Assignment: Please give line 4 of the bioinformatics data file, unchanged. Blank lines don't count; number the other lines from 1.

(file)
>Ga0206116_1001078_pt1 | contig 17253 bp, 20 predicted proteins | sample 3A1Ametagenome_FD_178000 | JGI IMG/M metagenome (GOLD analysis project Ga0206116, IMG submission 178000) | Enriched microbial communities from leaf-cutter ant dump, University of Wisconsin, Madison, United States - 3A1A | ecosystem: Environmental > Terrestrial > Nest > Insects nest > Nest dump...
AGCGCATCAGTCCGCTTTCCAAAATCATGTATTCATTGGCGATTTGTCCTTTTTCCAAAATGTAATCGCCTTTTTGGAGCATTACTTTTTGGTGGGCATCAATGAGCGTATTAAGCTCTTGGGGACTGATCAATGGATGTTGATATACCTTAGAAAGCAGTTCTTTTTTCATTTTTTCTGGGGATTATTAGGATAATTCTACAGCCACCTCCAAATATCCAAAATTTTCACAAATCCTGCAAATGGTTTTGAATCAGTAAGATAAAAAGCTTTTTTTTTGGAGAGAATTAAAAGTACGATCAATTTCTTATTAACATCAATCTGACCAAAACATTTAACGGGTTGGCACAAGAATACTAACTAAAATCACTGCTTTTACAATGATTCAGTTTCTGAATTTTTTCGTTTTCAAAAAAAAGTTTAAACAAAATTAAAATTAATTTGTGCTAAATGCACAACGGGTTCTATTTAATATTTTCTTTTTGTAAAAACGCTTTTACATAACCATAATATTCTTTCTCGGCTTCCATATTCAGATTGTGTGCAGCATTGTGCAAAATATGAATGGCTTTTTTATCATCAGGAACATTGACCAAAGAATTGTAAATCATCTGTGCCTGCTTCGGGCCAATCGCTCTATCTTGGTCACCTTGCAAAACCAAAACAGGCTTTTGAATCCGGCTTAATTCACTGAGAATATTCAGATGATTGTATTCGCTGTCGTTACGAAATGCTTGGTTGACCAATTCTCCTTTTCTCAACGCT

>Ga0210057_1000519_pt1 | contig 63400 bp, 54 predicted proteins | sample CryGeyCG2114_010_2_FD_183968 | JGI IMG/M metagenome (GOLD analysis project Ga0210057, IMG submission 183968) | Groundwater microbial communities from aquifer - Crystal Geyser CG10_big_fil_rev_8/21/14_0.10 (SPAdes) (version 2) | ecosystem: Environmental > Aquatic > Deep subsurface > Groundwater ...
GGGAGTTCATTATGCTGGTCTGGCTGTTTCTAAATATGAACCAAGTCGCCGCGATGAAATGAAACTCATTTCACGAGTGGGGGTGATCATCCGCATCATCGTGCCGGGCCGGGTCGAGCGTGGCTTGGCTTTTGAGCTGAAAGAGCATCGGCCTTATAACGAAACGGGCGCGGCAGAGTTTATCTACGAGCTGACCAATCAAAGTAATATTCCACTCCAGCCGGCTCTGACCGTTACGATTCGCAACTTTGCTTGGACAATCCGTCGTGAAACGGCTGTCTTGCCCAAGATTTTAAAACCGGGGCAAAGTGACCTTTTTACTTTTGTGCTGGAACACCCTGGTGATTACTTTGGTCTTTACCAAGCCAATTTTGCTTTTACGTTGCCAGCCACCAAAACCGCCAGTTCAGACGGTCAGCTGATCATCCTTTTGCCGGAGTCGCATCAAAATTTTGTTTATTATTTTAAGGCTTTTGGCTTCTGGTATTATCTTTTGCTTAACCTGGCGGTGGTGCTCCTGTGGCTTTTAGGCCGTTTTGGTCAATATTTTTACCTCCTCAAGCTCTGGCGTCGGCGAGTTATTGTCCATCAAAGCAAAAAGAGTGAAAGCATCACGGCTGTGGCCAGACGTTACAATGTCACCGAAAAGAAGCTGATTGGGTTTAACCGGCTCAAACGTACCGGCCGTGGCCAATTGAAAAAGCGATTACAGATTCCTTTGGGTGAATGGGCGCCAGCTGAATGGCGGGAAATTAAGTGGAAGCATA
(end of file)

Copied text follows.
GGGAGTTCATTATGCTGGTCTGGCTGTTTCTAAATATGAACCAAGTCGCCGCGATGAAATGAAACTCATTTCACGAGTGGGGGTGATCATCCGCATCATCGTGCCGGGCCGGGTCGAGCGTGGCTTGGCTTTTGAGCTGAAAGAGCATCGGCCTTATAACGAAACGGGCGCGGCAGAGTTTATCTACGAGCTGACCAATCAAAGTAATATTCCACTCCAGCCGGCTCTGACCGTTACGATTCGCAACTTTGCTTGGACAATCCGTCGTGAAACGGCTGTCTTGCCCAAGATTTTAAAACCGGGGCAAAGTGACCTTTTTACTTTTGTGCTGGAACACCCTGGTGATTACTTTGGTCTTTACCAAGCCAATTTTGCTTTTACGTTGCCAGCCACCAAAACCGCCAGTTCAGACGGTCAGCTGATCATCCTTTTGCCGGAGTCGCATCAAAATTTTGTTTATTATTTTAAGGCTTTTGGCTTCTGGTATTATCTTTTGCTTAACCTGGCGGTGGTGCTCCTGTGGCTTTTAGGCCGTTTTGGTCAATATTTTTACCTCCTCAAGCTCTGGCGTCGGCGAGTTATTGTCCATCAAAGCAAAAAGAGTGAAAGCATCACGGCTGTGGCCAGACGTTACAATGTCACCGAAAAGAAGCTGATTGGGTTTAACCGGCTCAAACGTACCGGCCGTGGCCAATTGAAAAAGCGATTACAGATTCCTTTGGGTGAATGGGCGCCAGCTGAATGGCGGGAAATTAAGTGGAAGCATA